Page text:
An Arrangement of British Plants: According to the Latest Improvements of the Linnean System : with an Easy Introduction to the Study of Botany, Volume 2 (Google eBook)

Front Cover
C. J. G. and F. Rivington, 1830 - Botany
0 Reviews
  

What people are saying - Write a review

We haven't found any reviews in the usual places.

Common terms and phrases

Popular passages

Page 813 - There is a Yew-tree, pride of Lorton Vale, Which to this day stands single, in the midst Of its own darkness, as it stood of yore : Not loth to furnish weapons for the bands Of Umfraville or Percy ere they marched To Scotland's heaths ; or those that crossed the sea And drew their sounding bows at Azincour, Perhaps at earlier Crecy, or Poictiers.
Page 963 - When this I meditate, methinks the flowers Have spirits far more generous than ours, And give us fair examples, to despise The servile fawnings and idolatries Wherewith we court these earthly things below, Which merit not the service we bestow.
Page 948 - Tis Flora's page: In every place, In every season, fresh and fair, It opens with perennial grace, And blossoms everywhere. On waste and woodland, rock and plain, Its humble buds unheeded rise; The Rose has but a summer reign, The Daisy never dies.
Page 814 - ... whose sable roof Of boughs, as if for festal purpose, decked With unrejoicing berries, ghostly Shapes May meet at noontide; FEAR and trembling HOPE, SILENCE and FORESIGHT; DEATH, the Skeleton, And TIME, the Shadow; there to celebrate, As in a natural temple scattered o'er With altars undisturbed of mossy stone, United worship; or in mute repose To lie, and listen to the mountain flood Murmuring from Glaramara's inmost caves.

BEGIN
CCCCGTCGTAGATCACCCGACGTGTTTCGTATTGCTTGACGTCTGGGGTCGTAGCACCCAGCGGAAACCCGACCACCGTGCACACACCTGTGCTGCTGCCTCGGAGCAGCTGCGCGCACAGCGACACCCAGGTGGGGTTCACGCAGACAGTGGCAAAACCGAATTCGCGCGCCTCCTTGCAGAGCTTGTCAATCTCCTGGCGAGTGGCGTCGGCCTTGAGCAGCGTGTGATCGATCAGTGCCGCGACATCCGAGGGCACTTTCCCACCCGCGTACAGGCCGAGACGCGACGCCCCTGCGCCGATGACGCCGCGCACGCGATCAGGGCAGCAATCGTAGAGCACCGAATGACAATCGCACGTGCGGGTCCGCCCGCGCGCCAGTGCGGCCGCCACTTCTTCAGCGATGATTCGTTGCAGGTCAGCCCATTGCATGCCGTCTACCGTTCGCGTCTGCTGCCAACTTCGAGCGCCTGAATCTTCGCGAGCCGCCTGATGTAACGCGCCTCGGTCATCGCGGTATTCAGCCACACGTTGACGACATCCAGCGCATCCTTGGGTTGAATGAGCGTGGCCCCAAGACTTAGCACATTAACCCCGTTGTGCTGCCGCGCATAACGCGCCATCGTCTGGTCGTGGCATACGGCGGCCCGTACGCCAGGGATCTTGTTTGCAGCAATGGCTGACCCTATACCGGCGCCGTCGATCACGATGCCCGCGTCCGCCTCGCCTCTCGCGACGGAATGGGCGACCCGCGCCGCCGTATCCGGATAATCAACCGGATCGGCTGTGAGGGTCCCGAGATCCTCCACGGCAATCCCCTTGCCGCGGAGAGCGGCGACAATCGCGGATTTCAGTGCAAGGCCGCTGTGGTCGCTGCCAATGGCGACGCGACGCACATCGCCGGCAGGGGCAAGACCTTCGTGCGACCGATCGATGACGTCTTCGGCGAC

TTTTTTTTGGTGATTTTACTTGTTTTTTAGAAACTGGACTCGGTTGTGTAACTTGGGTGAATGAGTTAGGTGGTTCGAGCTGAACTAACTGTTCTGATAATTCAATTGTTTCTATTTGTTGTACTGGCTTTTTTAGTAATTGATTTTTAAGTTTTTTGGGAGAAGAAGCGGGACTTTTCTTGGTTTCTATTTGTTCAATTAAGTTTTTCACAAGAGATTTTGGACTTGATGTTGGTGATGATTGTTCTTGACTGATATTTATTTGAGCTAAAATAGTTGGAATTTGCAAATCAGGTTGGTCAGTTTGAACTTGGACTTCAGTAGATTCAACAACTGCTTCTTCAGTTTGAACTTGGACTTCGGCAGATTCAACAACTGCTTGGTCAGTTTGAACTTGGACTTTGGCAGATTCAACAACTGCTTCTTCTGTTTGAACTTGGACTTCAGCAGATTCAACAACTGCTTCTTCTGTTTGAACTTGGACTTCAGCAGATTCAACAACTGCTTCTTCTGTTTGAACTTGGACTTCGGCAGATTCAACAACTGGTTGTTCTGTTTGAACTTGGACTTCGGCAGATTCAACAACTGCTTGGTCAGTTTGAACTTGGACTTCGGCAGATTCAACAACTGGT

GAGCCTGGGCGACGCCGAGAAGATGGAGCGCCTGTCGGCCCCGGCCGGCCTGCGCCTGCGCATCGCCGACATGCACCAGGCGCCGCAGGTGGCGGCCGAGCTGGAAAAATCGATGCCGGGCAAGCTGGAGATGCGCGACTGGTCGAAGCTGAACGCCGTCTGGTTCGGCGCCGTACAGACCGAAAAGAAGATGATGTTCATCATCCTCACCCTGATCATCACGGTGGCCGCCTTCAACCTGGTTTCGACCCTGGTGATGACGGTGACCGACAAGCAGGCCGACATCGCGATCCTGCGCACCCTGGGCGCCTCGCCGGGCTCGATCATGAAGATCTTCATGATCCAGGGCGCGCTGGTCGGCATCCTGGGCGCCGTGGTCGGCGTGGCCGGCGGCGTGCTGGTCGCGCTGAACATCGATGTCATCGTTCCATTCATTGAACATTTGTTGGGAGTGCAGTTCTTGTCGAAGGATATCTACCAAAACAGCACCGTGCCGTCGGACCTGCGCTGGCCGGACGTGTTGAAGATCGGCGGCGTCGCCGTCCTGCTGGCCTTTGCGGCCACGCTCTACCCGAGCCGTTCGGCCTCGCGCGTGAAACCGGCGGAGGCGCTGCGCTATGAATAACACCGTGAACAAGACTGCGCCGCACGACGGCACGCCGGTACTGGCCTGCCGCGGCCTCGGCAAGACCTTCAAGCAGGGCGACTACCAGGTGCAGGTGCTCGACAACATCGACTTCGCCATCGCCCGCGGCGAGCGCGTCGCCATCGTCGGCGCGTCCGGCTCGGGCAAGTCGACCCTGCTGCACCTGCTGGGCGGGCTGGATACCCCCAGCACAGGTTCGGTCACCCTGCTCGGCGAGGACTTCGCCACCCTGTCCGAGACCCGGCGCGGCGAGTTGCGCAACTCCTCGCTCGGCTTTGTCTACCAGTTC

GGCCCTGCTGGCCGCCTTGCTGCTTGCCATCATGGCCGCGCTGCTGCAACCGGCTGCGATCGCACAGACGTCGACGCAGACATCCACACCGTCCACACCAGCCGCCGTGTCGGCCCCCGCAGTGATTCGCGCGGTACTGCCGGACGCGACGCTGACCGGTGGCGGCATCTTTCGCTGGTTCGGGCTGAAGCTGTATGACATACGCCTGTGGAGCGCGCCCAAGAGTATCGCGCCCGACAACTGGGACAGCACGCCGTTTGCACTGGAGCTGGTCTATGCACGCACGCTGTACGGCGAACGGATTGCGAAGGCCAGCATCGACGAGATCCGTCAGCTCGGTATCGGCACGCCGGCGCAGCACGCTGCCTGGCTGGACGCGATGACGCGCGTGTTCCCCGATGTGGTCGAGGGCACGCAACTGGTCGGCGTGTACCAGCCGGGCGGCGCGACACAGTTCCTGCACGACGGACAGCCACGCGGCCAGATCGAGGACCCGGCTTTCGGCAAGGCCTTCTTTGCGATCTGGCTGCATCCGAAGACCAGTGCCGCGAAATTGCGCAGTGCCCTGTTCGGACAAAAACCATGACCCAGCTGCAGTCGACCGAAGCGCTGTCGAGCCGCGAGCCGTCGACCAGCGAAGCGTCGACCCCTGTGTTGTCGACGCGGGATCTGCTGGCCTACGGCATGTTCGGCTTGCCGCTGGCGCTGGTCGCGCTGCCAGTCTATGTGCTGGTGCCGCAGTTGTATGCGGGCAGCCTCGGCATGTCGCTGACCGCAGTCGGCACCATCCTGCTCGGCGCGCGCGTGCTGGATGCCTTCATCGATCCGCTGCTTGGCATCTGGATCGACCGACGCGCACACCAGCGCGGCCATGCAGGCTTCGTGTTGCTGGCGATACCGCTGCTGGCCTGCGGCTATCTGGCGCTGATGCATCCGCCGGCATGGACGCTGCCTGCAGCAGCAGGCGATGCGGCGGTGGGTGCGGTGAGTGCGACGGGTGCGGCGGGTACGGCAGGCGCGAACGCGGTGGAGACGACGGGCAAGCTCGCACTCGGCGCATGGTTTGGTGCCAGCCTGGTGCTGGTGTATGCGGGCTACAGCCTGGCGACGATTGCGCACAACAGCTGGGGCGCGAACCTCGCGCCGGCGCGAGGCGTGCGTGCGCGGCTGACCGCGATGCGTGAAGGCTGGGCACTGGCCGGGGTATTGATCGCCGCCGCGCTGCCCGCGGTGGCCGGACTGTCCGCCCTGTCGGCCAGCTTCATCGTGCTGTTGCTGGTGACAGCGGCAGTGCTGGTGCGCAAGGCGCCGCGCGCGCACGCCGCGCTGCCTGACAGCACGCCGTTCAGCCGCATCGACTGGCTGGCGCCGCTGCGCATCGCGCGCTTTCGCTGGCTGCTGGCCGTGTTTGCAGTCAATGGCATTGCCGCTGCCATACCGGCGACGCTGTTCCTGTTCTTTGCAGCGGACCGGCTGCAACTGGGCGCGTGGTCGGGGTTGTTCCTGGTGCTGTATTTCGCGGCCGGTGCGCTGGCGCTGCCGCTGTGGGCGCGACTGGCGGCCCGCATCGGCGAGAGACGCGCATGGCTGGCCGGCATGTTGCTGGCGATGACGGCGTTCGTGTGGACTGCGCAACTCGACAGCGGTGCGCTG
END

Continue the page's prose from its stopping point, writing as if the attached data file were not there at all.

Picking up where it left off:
Page 891 - In every copse and sheltered dell, Unveiled to the observant eye, Are faithful monitors who tell How pass the hours and seasons by. The green-robed children of the spring Will mark the periods as they pass, Mingle with leaves Time's feathered wing, And bind with flowers his silent glass.
Page 871 - But it drooped its head that plant of power, And died the mute death of the voiceless flower ; And a withered wreath on the ground it lay, More meet for a burial than bridal day. And when a year was...
Page 828 - Their groves o' sweet myrtle let foreign lands reckon, Where bright-beaming summers exalt the perfume, Far dearer to me yon lone glen o' green breckan, Wi' the burn stealing under the lang yellow broom : Far dearer to me are yon humble broom bowers, Where the blue-bell and gowan lurk lowly unseen : For there, lightly tripping amang the wild flowers, A listening the linnet, aft wanders my Jean. Tho...
Page 964 - To trace in nature's most minute design The signature and stamp of power divine, Contrivance intricate, expressed with ease, Where unassisted -sight no beauty sees, The shapely limb and lubricated joint, Within the small dimensions of a point, Muscle and nerve miraculously spun, His mighty work, who speaks and it is done, The invisible in things scarce seen revealed, To whom an atom is an ample field; To wonder at a thousand insect forms.
Page 892 - With young Aurora's rosy hue, Are to the noontide Sun displayed, But shut their plaits against the dew. On upland slopes the shepherds mark The hour, when, as the dial true, Cichorium to the towering Lark Lifts her soft eyes serenely blue. And thou, " Wee crimson tipped flower," Gatherest thy fringed mantle round Thy bosom, at the closing hour, When nightdrops bathe the turfy ground.
Page 720 - Here their delicious task the fervent bees, In swarming millions, tend. Around, athwart, Through the soft air, the busy nations fly, Cling to the bud, and, with inserted tube, Suck its pure essence, its ethereal soul. And oft, with bolder wing, they, soaring, dare The purple heath, or where the wild thyme grows, And yellow load them with the luscious spoil.

Bibliographic information